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Aktiengesellschaft (German pronunciation: [ˈaktsi̯ənɡəˌzɛlʃaft]; abbreviated AG, pronounced [aːˈgeː]) is a German word for a corporation limited by share ownership (i.e. one which is owned by its shareholders) whose shares may be traded on a stock market. The term is used in Germany, Austria, and Switzerland, and in South Tyrol (a German-speaking region of Italy) for companies incorporated there. It is also used in Luxembourg (as Aktiëgesellschaft), although the French-language equivalent, Société Anonyme, is more common.[not in citation given] The equivalent in the United Kingdom or the United States is an incorporated or limited company.
Meaning of the wordEdit
The German word Aktiengesellschaft is a compound noun made up of two elements: Aktien meaning shares, and Gesellschaft meaning company or society. An English translation is thus "share company", or company limited by shares, or joint-stock company. In German the use of the term Aktien for shares is restricted to Aktiengesellschaften. Shares in other types of German companies (e.g. GmbH) are called Anteile rather than Aktien.
In Germany and Austria, the legal basis of the AG is the German Aktiengesetz (abbr. AktG) ("shares law") or the Austrian Aktiengesetz (abbr. AktG). Since the German commercial law (§ 19 Handelsgesetzbuch) requires all corporations to specify their legal form in their name, in order to inform the public of the limits on their liability, all German (required by § 4 Aktiengesetz) and Austrian stock corporations include Aktiengesellschaft or AG as part of their name, frequently as a suffix.
In Switzerland, the Company Limited by Shares (or Aktiengesellschaft in German, société anonyme in French, società anonima in Italian, societad anonima in Romansh) is defined in Title Twenty-Six of the Code of Obligations. Article 950 specifies that the business name must indicate the legal form.
German AGs have a "two-tiered board" structure, consisting of a supervisory board (Aufsichtsrat) and a management board (Vorstand). The supervisory board is generally controlled by shareholders, although employees may have seats, depending on the size of the company. The management board directly runs the company, but its members may be removed by the supervisory board, which also determines the management board's compensation. Some German AGs have management boards which determine their own remuneration, but that situation is now relatively uncommon.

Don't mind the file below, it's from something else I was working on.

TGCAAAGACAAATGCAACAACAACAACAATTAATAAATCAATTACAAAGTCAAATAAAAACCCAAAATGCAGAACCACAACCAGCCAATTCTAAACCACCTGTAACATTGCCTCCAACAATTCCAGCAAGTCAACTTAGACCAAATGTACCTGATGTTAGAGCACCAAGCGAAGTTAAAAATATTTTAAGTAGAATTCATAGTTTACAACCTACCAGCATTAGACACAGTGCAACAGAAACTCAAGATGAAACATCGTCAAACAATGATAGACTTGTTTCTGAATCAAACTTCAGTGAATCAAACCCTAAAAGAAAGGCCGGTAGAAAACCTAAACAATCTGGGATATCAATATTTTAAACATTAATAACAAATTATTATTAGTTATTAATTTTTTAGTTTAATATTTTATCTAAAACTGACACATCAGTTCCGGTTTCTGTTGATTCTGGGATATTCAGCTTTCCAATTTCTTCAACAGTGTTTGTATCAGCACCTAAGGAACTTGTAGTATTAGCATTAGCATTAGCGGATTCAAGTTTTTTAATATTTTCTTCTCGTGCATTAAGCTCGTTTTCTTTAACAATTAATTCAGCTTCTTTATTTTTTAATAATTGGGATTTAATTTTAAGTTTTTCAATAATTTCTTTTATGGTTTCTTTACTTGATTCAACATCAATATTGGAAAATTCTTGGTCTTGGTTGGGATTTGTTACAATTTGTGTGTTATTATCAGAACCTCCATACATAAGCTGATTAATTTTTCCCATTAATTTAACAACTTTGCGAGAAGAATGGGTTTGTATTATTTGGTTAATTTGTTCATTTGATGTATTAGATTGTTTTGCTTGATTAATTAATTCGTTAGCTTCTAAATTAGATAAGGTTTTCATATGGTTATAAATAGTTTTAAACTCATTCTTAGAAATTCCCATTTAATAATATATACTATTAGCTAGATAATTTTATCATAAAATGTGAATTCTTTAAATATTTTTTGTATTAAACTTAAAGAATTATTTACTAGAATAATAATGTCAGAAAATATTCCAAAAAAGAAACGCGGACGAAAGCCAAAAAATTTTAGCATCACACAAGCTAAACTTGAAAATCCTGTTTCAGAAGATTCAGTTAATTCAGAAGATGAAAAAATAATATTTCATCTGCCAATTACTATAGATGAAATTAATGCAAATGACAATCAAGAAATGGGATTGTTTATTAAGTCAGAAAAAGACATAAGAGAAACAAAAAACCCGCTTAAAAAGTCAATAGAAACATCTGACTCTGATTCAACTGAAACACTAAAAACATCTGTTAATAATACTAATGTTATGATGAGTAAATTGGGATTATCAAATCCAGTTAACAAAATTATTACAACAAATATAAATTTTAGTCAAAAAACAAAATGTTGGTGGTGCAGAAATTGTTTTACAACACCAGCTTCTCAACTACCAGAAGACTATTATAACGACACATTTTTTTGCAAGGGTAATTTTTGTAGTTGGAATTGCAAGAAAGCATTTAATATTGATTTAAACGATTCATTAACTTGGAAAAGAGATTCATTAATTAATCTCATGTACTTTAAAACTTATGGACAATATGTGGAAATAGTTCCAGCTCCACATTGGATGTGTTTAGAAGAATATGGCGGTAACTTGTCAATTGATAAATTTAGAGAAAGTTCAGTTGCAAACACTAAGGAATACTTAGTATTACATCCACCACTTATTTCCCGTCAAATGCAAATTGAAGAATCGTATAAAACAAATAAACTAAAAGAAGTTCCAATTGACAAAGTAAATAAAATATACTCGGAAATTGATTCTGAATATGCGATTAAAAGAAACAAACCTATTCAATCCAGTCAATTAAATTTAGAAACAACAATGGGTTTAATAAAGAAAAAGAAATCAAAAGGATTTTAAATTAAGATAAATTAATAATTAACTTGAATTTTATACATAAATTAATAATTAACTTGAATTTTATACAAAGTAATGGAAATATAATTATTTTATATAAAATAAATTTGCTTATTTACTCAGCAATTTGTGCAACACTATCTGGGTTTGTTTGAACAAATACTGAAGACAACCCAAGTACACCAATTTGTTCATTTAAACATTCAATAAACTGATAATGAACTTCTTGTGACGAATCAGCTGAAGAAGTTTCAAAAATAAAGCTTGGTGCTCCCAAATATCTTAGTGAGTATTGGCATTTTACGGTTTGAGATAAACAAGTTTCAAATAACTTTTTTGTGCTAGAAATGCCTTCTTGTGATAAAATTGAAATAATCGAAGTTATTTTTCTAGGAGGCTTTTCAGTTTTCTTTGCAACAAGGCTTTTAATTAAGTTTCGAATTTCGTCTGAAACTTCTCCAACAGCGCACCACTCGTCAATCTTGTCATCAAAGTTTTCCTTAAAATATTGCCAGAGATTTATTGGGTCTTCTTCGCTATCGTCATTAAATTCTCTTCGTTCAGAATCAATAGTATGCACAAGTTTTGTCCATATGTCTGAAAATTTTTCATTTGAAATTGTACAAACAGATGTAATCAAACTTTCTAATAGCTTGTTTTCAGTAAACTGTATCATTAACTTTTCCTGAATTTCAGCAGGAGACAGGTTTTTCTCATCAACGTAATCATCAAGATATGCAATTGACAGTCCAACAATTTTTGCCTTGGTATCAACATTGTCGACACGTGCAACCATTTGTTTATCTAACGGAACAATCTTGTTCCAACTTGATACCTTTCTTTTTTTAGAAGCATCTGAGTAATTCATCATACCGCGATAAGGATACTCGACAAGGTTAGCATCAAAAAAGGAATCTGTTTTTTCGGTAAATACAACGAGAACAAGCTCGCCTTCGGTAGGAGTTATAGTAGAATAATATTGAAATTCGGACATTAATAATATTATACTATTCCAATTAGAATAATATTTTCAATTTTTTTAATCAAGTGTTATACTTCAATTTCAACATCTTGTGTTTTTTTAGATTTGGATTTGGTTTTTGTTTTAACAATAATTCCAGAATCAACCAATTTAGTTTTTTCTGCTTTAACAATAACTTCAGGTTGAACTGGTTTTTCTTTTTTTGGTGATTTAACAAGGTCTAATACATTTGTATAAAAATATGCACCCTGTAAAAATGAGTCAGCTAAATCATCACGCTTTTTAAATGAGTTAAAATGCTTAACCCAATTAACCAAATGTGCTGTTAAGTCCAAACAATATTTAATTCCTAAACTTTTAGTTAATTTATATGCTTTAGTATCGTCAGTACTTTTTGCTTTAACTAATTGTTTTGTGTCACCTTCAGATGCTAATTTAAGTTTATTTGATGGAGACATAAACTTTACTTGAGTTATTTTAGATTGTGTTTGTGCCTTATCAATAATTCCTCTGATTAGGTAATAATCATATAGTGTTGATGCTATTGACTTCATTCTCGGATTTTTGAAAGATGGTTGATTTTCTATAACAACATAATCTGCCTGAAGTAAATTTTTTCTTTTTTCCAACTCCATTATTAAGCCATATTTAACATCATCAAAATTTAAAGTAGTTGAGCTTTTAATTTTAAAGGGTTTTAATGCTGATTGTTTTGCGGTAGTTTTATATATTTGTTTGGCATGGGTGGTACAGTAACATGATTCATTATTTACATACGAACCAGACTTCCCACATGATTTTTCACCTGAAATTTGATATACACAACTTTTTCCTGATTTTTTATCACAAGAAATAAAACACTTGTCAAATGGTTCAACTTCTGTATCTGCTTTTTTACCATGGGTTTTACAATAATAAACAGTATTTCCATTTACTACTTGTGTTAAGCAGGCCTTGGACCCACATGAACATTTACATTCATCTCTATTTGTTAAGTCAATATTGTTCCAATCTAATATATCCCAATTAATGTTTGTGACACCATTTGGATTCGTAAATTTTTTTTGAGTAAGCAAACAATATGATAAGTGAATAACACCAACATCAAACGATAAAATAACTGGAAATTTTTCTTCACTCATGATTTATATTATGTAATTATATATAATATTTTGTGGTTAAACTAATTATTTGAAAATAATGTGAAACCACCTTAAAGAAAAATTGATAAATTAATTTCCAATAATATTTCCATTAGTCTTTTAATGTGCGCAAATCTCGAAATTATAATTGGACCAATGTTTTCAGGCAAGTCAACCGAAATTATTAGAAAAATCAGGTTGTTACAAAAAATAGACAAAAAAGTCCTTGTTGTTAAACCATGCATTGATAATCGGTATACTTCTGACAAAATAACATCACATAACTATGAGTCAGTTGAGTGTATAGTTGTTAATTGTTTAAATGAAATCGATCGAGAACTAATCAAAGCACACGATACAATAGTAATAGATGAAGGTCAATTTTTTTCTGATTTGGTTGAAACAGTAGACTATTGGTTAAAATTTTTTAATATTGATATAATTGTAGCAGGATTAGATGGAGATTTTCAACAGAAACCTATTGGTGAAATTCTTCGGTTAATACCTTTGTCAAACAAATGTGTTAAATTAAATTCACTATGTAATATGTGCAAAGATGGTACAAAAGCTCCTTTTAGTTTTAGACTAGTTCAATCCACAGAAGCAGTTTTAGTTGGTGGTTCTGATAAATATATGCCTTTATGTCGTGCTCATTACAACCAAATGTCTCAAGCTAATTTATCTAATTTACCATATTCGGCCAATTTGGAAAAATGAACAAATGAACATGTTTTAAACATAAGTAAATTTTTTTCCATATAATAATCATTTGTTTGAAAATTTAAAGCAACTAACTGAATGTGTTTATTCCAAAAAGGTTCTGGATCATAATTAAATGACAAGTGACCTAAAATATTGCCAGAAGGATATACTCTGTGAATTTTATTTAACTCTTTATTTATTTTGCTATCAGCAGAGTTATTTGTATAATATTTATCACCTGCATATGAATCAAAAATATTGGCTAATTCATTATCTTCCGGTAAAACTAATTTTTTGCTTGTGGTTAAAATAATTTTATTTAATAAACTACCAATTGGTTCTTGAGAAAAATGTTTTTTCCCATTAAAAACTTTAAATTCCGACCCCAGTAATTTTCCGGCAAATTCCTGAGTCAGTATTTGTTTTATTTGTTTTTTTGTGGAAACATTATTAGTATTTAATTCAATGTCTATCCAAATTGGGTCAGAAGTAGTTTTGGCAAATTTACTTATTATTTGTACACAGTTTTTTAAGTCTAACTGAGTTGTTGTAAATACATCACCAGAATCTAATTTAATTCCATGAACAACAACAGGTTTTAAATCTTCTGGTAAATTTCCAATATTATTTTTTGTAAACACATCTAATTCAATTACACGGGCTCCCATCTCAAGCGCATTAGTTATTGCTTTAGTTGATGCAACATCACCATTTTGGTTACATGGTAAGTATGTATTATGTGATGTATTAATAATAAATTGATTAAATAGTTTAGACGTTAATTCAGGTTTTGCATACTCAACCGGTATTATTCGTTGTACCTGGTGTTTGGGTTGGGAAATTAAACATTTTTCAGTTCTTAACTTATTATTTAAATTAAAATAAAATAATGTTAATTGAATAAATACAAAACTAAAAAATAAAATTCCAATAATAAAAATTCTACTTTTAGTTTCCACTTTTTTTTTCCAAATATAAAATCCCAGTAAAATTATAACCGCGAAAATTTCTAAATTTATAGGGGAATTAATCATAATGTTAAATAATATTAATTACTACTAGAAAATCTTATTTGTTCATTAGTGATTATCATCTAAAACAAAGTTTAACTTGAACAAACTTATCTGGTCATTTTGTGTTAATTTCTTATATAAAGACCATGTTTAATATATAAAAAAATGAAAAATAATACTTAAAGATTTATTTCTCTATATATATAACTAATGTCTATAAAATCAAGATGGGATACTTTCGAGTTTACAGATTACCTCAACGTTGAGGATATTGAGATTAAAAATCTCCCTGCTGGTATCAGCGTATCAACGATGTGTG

The general meeting is the supreme governing body of a Swiss company limited by shares. It elects the board of directors (Verwaltungsrat in German) and the external auditors. The board of directors may appoint and dismiss persons entrusted with managing and representing the company.
The equivalent terms in other countries include the following, which mostly mean literally either "share company/society" or "anonymous company/society".
- Denmark – Aktieselskab (A/S)
- Norway – Aksjeselskap (AS)
- Sweden – Aktiebolag (AB)
- Finland – Osakeyhtiö (Oy)
- Turkey – Anonim Şirket (A.Ş.)
- Argentina, Bolivia, Costa Rica, Peru, Spain and other Spanish speaking countries – Sociedad Anónima (S.A.)
- Portugal – Sociedade Anónima (S.A.)
- Brazil – Sociedade Anônima (S.A. or S/A or SA)
- Bulgaria – Акционерно дружество (Akcionerno druzhestvo), derived directly from the German AG
- Russia – Публичное акционерное общество (Publichnoe akcionernoe obschestvo) (ПАО)
- Belgium (Dutch language), Netherlands – Naamloze Vennootschap (N.V.)
- Belgium (French language), France – Société Anonyme (S.A.)
- Poland – Spółka akcyjna (S.A.)
- Italy – Società per Azioni (SpA)
- United Kingdom (English)– Public limited company (Plc)
- United Kingdom (Welsh) - cymdeithas cyhoeddus cyfyngedig (ccc)
- Croatia - dioničko društvo (d.d.)
- Romania – Societate pe acțiuni or "Societate anonimă" (S.A.)
- Greece - ανώνυμος εταιρεία (anonymos etairia)(A.E)
- Hungary – Részvénytársaság (Rt)
- Fohlin, Caroline (November 2005). "Chapter 4: The History of Corporate Ownership and Control in Germany". In Morck, Randall K. A History of Corporate Governance around the World: Family Business Groups to Professional Managers (PDF). University of Chicago Press. pp. 223–282. ISBN 0-226-53680-7.
- E McGaughey, 'The Codetermination Bargains: The History of German Corporate and Labour Law' (2016) 23(1) Columbia Journal of European Law 135
- Franks, Julian; Colin Mayer (2001). "Ownership and Control of German Corporations". The Review of Financial Studies. Oxford University Press. 14 (4): 943–977. doi:10.1093/rfs/14.4.943. JSTOR 2696732.
- German Stock Corporations Act 1965 translation